The most striking characteristic of the Neolithic in Ireland was the sudden appearance and dramatic proliferation of megalithic monuments. The largest of these tombs were clearly places of religious and ceremonial importance to the Neolithic population. In most of the tombs that have been excavated, human remains—usually, but not always, cremated—have been found. Grave goods—pottery, arrowheads, beads, pendants, axes, etc.—have also been uncovered. These megalithic tombs, more than 1,200 of which are now known, can be divided for the most part into four broad groups:

  • Court tombs – These are characterised by the presence of an entrance courtyard. They are found almost exclusively in the north of the country and are thought to include the oldest specimens. North Mayo has many examples of this type of megalith – Faulagh, Kilcommon, Erris.
  • Passage tombs – These constitute the smallest group in terms of numbers, but they are the most impressive in terms of size and importance. They are distributed mainly throughout the north and east of the country, the biggest and most impressive of them being found in the four great Neolithic “cemeteries” of the Boyne, Loughcrew (both in County Meath), Carrowkeel and Carrowmore (both in County Sligo). The most famous of them is Newgrange, a World Heritage Site and one of the oldest astronomically aligned monuments in the world. It was built around 3200 BC. At the Winter Solstice the first rays of the rising sun still shine through a light-box above the entrance to the tomb and illuminate the burial chamber at the center of the monument. Another of the Boyne megaliths, Knowth, contains the world’s earliest map of the Moon carved into stone.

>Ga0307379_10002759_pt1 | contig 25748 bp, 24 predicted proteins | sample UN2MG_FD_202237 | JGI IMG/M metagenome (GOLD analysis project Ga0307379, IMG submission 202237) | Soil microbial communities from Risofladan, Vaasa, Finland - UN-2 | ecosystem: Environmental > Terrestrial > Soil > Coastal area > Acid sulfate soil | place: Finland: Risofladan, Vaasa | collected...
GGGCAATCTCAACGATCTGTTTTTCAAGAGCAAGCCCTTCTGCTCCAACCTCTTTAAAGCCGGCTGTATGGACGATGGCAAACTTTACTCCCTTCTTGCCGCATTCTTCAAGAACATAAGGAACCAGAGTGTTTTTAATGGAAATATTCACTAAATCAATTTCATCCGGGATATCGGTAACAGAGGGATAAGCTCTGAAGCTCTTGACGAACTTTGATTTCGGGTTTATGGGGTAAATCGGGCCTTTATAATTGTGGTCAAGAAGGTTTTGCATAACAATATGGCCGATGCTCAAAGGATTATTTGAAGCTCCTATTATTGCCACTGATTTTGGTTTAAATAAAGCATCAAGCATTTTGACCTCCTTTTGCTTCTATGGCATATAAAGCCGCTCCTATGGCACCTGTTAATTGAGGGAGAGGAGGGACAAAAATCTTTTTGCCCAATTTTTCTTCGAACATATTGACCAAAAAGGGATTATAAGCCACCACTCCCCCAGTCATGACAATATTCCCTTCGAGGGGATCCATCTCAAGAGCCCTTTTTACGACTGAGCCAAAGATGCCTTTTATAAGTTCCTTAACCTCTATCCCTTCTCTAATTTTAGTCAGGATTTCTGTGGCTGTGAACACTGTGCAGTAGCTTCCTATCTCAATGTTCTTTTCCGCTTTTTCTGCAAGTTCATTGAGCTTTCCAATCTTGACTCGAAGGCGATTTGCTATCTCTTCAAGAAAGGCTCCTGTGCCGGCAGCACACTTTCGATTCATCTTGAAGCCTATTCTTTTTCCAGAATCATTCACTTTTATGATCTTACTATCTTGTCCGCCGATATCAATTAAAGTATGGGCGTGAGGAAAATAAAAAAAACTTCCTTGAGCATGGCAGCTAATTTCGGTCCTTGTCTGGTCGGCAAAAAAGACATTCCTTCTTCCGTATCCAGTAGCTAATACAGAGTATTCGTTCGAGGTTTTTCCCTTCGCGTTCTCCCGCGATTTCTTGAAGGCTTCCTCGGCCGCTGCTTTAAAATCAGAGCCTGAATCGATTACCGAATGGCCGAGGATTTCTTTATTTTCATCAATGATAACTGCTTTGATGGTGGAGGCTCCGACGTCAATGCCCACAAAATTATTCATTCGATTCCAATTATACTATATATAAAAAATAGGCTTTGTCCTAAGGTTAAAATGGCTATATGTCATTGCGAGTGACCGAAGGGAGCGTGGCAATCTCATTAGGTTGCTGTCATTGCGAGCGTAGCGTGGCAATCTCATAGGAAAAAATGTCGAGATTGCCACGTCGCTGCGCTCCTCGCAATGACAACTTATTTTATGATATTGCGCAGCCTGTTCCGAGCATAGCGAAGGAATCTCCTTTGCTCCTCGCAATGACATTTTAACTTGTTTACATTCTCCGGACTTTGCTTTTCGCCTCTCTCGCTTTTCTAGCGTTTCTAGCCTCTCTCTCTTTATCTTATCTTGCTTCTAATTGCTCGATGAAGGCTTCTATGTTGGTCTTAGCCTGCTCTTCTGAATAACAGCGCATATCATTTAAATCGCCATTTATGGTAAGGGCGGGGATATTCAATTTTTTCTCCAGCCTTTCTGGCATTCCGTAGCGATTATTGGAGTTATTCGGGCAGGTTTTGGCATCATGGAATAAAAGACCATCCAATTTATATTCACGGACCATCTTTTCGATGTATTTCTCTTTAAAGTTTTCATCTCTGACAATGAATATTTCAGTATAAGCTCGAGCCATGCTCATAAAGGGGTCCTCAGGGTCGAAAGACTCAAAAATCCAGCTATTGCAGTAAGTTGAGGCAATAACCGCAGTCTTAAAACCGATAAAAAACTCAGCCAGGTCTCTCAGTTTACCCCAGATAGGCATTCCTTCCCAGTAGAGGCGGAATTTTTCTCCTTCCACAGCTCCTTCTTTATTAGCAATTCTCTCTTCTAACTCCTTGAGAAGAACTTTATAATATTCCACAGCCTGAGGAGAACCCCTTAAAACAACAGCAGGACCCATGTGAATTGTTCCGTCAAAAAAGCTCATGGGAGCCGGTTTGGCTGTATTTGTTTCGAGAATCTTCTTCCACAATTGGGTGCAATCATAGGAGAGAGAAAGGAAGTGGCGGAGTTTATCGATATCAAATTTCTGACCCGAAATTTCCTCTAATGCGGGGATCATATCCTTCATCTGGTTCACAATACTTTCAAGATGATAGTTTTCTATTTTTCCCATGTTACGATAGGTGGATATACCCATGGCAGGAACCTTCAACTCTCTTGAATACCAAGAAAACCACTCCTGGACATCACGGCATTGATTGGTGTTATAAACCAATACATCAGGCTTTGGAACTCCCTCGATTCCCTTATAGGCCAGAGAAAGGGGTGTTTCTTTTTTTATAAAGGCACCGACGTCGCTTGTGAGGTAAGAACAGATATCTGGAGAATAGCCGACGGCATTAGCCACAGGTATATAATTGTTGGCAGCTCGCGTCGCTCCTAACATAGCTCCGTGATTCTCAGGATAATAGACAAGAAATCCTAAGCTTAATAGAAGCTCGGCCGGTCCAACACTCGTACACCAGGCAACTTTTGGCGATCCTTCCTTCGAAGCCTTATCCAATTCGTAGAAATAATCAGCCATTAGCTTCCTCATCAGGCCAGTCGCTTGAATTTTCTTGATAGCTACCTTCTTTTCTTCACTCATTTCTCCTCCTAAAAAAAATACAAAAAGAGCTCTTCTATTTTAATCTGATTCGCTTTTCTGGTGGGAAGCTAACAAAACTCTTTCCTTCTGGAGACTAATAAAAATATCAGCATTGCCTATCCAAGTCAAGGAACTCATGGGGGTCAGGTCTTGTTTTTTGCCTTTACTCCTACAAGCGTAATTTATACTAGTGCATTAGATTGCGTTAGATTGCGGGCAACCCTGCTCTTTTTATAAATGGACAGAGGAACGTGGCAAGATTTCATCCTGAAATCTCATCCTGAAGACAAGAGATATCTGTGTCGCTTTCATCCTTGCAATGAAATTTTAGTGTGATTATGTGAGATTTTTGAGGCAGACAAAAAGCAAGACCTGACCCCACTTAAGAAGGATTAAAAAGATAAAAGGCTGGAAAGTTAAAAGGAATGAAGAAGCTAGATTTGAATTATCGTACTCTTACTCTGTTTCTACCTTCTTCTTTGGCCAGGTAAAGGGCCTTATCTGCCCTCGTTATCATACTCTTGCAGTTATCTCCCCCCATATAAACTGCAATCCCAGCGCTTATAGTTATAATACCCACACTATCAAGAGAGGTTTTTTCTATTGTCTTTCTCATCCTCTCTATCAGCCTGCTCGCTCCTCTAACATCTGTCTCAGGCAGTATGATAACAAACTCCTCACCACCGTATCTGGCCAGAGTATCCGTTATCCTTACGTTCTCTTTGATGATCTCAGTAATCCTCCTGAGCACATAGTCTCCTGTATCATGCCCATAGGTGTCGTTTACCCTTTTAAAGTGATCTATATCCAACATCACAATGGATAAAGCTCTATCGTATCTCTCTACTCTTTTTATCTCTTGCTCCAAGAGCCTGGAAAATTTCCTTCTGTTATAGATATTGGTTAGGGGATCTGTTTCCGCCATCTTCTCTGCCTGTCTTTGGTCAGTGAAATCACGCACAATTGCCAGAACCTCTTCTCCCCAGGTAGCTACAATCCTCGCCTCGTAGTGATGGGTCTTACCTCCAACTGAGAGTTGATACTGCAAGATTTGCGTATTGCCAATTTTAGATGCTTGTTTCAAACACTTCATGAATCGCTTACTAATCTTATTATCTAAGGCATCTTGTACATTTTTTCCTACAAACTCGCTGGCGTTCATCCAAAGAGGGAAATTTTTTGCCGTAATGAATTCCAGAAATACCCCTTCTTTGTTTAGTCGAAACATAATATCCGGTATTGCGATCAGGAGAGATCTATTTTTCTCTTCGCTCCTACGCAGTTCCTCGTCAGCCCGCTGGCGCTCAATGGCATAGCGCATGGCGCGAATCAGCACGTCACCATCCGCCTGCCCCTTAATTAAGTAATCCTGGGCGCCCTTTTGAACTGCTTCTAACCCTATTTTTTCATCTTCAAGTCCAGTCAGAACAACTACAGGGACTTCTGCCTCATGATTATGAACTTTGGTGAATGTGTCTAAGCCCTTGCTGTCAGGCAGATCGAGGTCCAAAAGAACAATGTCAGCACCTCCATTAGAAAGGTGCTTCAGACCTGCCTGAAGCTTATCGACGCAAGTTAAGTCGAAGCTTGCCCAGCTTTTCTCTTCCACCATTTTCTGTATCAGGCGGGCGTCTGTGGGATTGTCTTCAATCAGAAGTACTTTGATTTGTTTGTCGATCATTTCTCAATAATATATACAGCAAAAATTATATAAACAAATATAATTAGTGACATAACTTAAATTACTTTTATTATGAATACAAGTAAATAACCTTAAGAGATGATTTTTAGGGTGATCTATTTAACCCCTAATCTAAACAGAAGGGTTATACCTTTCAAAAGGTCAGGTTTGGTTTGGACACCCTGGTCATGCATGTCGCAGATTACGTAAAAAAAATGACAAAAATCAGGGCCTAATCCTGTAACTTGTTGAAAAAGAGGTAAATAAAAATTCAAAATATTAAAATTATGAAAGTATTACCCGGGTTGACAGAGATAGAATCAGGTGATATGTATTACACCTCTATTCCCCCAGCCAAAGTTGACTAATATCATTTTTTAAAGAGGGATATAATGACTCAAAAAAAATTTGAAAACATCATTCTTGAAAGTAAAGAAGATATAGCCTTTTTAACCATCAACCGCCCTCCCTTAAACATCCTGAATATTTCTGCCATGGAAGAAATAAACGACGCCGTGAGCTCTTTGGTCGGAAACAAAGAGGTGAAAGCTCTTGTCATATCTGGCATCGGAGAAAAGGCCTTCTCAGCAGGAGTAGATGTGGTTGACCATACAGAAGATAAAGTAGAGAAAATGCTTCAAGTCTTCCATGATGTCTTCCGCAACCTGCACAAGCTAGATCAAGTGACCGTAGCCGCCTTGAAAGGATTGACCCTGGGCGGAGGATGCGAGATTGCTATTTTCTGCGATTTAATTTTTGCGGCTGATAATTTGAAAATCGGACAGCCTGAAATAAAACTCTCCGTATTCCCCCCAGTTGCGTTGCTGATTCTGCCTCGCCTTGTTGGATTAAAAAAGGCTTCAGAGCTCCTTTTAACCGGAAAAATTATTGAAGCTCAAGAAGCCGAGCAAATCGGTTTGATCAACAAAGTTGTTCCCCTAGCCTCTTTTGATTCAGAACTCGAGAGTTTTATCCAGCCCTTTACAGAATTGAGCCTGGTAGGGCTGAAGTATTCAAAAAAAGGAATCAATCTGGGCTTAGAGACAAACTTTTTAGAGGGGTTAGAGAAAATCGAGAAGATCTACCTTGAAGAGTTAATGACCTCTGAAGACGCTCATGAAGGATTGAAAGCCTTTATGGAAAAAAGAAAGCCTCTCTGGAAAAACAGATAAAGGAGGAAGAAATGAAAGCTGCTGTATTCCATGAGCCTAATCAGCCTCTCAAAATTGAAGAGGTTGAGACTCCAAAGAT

• Portal tombs – These tombs include the well known dolmens. They consist of three or more upright stones supporting a large flat horizontal capstone (table). Most of them are to be found in two main concentrations, one in the southeast of the country and one in the north. The Knockeen and Gaulstown Dolmens in County Waterford are exceptional examples.
  • Wedge tombs – The largest and most widespread of the four groups, the wedge tombs are particularly common in the west and southwest. County Clare is exceptionally rich in them. They are the latest of the four types and belong to the end of the Neolithic. They are so called from their wedge-shaped burial chambers.

The theory that these four groups of monuments were associated with four separate waves of invading colonists still has its adherents today, but the growth in population that made them possible need not have been the result of colonisation: it may simply have been the natural consequence of the introduction of agriculture.

Some regions of Ireland showed patterns of pastoralism that indicated that some Neolithic peoples continued to move and indicates that pastoral activities dominated agrarian activities in many regions or that there was a division of labor between pastoral and agrarian aspects of the Neolithic.

At the height of the Neolithic the population of the island was probably in excess of 100,000, and perhaps as high as 200,000. But there appears to have been an economic collapse around 2500 BC, and the population declined for a while.

Read more about this topic:  Prehistoric Ireland